Higher interest rates are evidently on their way—but not soon.
In a blog post this week, the Congressional Budget Office predicts that over the next five years, the interest rate on three-month Treasury bills will rise to 3.5% from 0.1% and the rate on 10-year Treasury notes will rise from to 4.7% from 2.8%. The CBO projects both rates to remain at about those levels through 2024.
After 2014, the projected three-month Treasury rate is a bit below the projected federal funds rate—the interest rate on overnight lending among banks, which is adjusted by the central bank as one of its principal tools for conducting monetary policy—which rises to 3.8% by 2019 and remains there through 2024.
Continuing slack in the U.S. labor market leads the CBO to believe that monetary support for the economy will continue for the next few years and that inflation will stay below the Federal Reserve’s goal.
CBO projects that the federal funds rate will remain near zero until the second half of 2015 and then “rise considerably.” The three-month Treasury bill rate is projected to increase in a similar fashion. Those projections are broadly consistent with expectations for short-term interest rates as indicated by prices in financial markets.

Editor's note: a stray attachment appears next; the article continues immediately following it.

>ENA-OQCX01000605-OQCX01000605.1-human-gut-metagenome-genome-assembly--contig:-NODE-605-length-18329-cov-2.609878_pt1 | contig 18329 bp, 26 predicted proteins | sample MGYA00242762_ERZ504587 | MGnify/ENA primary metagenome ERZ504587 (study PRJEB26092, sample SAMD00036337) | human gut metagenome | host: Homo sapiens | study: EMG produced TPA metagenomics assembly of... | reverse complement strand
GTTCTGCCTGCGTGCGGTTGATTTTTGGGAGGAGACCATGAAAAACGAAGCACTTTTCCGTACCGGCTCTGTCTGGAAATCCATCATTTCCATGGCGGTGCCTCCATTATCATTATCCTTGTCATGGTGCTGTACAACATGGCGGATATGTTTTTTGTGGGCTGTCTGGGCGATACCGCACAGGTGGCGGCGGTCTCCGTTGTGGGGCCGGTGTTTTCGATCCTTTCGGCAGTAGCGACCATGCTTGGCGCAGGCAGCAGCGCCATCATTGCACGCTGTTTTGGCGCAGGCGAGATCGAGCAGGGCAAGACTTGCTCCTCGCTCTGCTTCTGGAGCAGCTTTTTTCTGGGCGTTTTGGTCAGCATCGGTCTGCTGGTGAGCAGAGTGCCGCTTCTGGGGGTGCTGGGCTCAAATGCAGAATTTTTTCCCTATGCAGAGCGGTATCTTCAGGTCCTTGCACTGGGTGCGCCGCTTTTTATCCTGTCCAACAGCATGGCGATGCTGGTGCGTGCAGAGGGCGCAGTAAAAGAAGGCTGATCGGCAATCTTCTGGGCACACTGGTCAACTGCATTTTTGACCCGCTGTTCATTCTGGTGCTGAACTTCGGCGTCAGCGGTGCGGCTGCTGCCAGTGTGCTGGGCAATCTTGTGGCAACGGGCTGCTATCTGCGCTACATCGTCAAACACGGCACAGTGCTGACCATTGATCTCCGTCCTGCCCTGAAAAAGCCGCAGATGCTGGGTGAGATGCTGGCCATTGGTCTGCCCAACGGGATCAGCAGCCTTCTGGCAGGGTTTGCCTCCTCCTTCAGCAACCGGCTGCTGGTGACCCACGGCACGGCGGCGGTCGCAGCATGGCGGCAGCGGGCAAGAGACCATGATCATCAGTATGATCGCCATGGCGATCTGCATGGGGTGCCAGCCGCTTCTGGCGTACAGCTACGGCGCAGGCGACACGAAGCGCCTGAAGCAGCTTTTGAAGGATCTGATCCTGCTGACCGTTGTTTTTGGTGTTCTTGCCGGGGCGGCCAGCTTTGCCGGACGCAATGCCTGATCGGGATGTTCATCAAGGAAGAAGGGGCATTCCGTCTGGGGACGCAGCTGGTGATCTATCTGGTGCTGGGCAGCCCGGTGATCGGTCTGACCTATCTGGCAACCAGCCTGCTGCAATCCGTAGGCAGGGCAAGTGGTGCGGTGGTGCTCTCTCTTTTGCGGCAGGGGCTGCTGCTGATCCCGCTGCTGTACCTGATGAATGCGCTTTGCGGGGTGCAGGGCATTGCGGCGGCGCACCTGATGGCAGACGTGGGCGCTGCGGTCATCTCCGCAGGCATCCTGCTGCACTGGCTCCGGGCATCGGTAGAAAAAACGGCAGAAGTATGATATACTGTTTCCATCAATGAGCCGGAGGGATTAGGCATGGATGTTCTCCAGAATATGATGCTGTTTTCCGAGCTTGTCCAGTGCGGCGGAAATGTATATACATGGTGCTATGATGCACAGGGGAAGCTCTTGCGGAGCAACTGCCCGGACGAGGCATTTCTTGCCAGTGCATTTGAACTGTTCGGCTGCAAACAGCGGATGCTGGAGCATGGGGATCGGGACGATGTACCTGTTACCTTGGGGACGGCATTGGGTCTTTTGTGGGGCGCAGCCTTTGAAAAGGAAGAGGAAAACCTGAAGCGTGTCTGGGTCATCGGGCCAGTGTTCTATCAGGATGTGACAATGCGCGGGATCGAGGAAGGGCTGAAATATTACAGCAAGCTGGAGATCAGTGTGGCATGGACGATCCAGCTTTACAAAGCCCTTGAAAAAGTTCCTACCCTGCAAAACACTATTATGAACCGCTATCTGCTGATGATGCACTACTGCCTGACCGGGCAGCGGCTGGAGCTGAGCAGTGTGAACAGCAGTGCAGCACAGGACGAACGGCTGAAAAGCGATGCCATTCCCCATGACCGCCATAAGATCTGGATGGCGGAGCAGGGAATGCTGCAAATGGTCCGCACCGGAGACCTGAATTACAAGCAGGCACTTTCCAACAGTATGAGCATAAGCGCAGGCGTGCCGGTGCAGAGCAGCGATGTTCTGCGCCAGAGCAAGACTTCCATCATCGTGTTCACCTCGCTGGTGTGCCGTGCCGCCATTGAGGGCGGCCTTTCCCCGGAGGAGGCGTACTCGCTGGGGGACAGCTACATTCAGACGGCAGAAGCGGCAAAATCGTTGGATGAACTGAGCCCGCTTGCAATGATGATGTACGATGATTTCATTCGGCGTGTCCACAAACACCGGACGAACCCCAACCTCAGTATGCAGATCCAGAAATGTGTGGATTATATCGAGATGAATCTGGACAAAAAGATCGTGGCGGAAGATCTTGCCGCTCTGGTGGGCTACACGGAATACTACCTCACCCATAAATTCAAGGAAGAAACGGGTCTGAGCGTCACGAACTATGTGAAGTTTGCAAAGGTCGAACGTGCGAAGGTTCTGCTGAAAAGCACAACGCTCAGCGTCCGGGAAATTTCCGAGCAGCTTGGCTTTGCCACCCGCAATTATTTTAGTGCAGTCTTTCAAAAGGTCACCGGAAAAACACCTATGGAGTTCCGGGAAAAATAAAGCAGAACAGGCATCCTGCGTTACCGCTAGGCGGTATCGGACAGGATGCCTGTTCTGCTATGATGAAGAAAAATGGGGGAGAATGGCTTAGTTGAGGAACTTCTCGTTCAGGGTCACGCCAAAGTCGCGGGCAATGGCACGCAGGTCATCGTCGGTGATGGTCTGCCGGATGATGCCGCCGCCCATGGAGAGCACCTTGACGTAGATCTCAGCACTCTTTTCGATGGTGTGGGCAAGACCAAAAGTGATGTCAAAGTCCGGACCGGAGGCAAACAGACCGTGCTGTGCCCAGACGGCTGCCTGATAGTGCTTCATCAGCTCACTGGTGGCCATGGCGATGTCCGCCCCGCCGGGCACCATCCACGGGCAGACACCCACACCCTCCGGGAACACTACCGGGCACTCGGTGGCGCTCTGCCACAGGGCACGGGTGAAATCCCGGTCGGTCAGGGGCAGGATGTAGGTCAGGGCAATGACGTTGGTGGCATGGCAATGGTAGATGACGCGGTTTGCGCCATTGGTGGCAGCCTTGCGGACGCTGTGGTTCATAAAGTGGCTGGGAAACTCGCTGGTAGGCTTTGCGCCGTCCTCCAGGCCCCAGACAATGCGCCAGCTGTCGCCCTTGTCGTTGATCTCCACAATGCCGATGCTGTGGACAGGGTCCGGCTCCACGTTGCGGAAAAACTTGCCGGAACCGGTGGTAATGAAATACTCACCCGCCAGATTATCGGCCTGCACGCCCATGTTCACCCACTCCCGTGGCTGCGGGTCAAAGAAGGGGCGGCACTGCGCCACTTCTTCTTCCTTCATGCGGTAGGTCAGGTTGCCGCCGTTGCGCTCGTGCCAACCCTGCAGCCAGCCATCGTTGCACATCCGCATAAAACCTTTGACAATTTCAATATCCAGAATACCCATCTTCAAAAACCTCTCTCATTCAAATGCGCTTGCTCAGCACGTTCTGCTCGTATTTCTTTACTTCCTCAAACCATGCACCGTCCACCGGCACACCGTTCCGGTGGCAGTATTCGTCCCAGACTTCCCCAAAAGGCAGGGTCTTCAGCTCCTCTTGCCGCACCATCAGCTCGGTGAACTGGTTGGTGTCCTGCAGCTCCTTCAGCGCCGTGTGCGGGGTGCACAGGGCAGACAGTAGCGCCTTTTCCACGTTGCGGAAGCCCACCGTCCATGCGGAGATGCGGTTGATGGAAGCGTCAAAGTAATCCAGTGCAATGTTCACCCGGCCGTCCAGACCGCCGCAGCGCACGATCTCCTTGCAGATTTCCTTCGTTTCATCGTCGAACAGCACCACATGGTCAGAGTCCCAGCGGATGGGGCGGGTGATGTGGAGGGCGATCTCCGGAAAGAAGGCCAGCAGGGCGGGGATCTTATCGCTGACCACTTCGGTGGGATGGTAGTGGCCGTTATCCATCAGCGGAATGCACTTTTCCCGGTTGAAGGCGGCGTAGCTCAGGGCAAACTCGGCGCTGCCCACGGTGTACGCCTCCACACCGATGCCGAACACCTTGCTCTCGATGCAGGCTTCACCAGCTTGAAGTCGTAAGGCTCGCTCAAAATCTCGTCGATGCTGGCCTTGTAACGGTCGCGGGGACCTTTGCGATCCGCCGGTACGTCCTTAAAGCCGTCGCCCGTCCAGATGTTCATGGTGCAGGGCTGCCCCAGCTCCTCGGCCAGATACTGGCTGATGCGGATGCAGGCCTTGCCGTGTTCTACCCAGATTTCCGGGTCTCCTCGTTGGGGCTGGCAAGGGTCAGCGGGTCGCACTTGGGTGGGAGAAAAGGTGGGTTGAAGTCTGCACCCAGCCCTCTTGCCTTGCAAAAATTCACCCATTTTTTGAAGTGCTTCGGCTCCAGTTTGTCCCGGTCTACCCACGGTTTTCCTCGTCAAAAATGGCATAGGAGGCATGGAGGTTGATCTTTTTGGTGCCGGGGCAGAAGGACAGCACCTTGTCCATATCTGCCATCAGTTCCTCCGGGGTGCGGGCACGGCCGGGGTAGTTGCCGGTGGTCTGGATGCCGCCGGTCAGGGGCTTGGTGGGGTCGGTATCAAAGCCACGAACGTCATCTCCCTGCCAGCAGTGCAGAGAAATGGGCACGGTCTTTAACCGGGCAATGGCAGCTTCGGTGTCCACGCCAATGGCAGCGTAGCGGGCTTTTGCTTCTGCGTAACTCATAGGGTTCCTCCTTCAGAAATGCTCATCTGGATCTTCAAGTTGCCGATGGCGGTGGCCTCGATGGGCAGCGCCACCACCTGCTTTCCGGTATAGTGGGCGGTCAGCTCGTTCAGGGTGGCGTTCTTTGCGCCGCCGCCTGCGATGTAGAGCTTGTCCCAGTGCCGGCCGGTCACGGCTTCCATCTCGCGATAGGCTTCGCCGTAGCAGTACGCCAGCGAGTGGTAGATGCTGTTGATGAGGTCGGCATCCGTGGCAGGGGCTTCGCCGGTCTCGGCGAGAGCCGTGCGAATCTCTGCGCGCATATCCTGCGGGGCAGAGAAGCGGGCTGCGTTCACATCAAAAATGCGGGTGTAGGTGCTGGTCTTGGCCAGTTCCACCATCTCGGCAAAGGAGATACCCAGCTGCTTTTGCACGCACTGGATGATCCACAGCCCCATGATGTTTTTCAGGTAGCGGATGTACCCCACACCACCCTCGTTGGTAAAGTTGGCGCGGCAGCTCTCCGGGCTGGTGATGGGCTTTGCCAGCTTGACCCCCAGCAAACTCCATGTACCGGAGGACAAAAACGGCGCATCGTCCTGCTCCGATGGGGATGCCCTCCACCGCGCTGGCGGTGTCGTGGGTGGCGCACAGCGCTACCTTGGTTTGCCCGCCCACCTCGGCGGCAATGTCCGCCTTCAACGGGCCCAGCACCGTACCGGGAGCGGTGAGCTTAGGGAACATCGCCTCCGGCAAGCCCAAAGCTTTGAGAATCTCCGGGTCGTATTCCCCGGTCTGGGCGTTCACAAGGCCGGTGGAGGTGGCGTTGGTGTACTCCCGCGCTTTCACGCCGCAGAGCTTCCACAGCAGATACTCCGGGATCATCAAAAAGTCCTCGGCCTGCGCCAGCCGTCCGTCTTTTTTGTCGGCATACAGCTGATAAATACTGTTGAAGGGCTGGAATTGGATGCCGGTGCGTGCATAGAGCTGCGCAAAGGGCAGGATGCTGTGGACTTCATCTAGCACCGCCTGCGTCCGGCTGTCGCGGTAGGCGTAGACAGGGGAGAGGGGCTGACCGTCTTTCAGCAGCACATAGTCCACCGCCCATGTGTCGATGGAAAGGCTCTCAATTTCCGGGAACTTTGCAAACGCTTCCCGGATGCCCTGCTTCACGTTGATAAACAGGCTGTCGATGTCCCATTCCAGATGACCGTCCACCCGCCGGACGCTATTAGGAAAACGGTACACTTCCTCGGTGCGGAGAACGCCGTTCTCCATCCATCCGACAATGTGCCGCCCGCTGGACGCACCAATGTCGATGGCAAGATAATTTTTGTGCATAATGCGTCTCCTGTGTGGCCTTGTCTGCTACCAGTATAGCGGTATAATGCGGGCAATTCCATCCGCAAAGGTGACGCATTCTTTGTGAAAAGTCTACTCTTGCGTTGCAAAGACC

The 10-year Treasury rate began rising from very low levels in 2012 and is currently close to 2.4%, still low by historical standards. Investors’ expectations of an improving economy, the rise in short-term interest rates, and an end to the Fed’s purchases of long-term Treasuries and mortgage-backed securities will push that rate up over time, CBO anticipates.
The projected increase in market interest rates would affect the government’s borrowing costs. CBO projects that, under current law, the average interest rate on debt held by the public—calculated as net interest divided by debt held by the public—will more than double, to 3.9% in 2024 from 1.8% this year.
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